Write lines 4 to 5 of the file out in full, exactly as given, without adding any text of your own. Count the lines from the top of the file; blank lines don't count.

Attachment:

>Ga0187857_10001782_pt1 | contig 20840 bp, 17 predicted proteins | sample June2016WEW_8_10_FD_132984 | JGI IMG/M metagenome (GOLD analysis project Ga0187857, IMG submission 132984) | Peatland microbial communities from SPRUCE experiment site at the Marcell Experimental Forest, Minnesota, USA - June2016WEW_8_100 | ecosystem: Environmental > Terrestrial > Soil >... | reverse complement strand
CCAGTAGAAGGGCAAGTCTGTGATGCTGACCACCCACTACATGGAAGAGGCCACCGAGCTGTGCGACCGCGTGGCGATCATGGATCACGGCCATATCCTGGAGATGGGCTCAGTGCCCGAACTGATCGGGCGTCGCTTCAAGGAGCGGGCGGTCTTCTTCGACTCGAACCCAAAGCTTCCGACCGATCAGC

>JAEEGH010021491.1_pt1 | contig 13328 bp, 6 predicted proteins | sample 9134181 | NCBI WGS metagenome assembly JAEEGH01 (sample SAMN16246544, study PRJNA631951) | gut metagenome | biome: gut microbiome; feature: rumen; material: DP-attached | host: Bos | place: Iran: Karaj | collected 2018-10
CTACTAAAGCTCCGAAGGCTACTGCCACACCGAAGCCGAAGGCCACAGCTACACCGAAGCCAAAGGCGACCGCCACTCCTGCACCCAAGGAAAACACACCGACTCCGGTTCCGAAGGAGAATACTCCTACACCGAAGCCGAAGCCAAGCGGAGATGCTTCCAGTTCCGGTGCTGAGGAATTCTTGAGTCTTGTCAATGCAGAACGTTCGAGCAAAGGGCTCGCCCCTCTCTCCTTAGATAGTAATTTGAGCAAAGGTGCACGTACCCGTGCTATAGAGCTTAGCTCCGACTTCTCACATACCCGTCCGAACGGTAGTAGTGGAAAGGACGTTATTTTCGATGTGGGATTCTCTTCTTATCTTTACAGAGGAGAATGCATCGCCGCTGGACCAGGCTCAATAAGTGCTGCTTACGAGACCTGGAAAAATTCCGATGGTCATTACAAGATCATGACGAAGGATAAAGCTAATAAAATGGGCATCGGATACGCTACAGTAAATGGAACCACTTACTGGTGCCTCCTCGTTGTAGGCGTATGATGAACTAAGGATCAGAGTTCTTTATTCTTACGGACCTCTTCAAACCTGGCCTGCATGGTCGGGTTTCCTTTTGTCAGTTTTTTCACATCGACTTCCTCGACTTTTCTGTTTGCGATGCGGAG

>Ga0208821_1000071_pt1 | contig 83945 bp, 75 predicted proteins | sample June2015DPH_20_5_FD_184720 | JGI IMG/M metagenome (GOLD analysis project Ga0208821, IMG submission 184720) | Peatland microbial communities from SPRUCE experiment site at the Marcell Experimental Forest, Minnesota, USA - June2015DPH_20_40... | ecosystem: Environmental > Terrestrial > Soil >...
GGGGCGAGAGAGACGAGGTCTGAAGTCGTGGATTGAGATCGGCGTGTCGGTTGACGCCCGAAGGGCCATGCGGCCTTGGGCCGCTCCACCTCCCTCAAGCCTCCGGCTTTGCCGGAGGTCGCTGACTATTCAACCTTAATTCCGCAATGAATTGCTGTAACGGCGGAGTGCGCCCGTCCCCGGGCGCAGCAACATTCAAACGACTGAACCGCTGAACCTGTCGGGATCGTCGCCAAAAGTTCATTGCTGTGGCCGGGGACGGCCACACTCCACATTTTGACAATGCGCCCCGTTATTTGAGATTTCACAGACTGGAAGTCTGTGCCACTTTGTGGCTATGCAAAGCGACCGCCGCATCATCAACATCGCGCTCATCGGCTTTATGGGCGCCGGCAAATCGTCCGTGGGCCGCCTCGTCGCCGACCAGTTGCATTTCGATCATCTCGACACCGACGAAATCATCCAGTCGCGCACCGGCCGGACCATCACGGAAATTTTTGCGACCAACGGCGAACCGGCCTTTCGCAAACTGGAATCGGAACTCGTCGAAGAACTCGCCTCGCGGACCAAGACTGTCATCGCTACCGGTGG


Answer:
CTACTAAAGCTCCGAAGGCTACTGCCACACCGAAGCCGAAGGCCACAGCTACACCGAAGCCAAAGGCGACCGCCACTCCTGCACCCAAGGAAAACACACCGACTCCGGTTCCGAAGGAGAATACTCCTACACCGAAGCCGAAGCCAAGCGGAGATGCTTCCAGTTCCGGTGCTGAGGAATTCTTGAGTCTTGTCAATGCAGAACGTTCGAGCAAAGGGCTCGCCCCTCTCTCCTTAGATAGTAATTTGAGCAAAGGTGCACGTACCCGTGCTATAGAGCTTAGCTCCGACTTCTCACATACCCGTCCGAACGGTAGTAGTGGAAAGGACGTTATTTTCGATGTGGGATTCTCTTCTTATCTTTACAGAGGAGAATGCATCGCCGCTGGACCAGGCTCAATAAGTGCTGCTTACGAGACCTGGAAAAATTCCGATGGTCATTACAAGATCATGACGAAGGATAAAGCTAATAAAATGGGCATCGGATACGCTACAGTAAATGGAACCACTTACTGGTGCCTCCTCGTTGTAGGCGTATGATGAACTAAGGATCAGAGTTCTTTATTCTTACGGACCTCTTCAAACCTGGCCTGCATGGTCGGGTTTCCTTTTGTCAGTTTTTTCACATCGACTTCCTCGACTTTTCTGTTTGCGATGCGGAG

>Ga0208821_1000071_pt1 | contig 83945 bp, 75 predicted proteins | sample June2015DPH_20_5_FD_184720 | JGI IMG/M metagenome (GOLD analysis project Ga0208821, IMG submission 184720) | Peatland microbial communities from SPRUCE experiment site at the Marcell Experimental Forest, Minnesota, USA - June2015DPH_20_40... | ecosystem: Environmental > Terrestrial > Soil >...